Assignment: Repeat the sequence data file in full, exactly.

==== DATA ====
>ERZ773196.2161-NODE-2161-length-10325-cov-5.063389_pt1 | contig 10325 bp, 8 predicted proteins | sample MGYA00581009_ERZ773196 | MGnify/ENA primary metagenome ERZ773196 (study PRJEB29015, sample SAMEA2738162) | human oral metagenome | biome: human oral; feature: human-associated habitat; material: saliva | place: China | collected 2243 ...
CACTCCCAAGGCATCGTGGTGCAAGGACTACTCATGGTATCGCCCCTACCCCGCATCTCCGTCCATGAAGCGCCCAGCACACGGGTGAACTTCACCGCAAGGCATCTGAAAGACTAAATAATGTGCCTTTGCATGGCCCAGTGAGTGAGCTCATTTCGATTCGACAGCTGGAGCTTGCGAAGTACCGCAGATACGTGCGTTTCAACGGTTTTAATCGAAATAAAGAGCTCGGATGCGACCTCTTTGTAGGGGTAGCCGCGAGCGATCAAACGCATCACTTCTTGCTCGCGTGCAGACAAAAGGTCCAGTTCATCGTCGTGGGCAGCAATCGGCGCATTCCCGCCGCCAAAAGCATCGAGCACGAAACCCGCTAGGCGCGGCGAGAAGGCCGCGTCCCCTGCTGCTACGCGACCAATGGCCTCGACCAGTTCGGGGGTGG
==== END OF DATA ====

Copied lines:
>ERZ773196.2161-NODE-2161-length-10325-cov-5.063389_pt1 | contig 10325 bp, 8 predicted proteins | sample MGYA00581009_ERZ773196 | MGnify/ENA primary metagenome ERZ773196 (study PRJEB29015, sample SAMEA2738162) | human oral metagenome | biome: human oral; feature: human-associated habitat; material: saliva | place: China | collected 2243 ...
CACTCCCAAGGCATCGTGGTGCAAGGACTACTCATGGTATCGCCCCTACCCCGCATCTCCGTCCATGAAGCGCCCAGCACACGGGTGAACTTCACCGCAAGGCATCTGAAAGACTAAATAATGTGCCTTTGCATGGCCCAGTGAGTGAGCTCATTTCGATTCGACAGCTGGAGCTTGCGAAGTACCGCAGATACGTGCGTTTCAACGGTTTTAATCGAAATAAAGAGCTCGGATGCGACCTCTTTGTAGGGGTAGCCGCGAGCGATCAAACGCATCACTTCTTGCTCGCGTGCAGACAAAAGGTCCAGTTCATCGTCGTGGGCAGCAATCGGCGCATTCCCGCCGCCAAAAGCATCGAGCACGAAACCCGCTAGGCGCGGCGAGAAGGCCGCGTCCCCTGCTGCTACGCGACCAATGGCCTCGACCAGTTCGGGGGTGG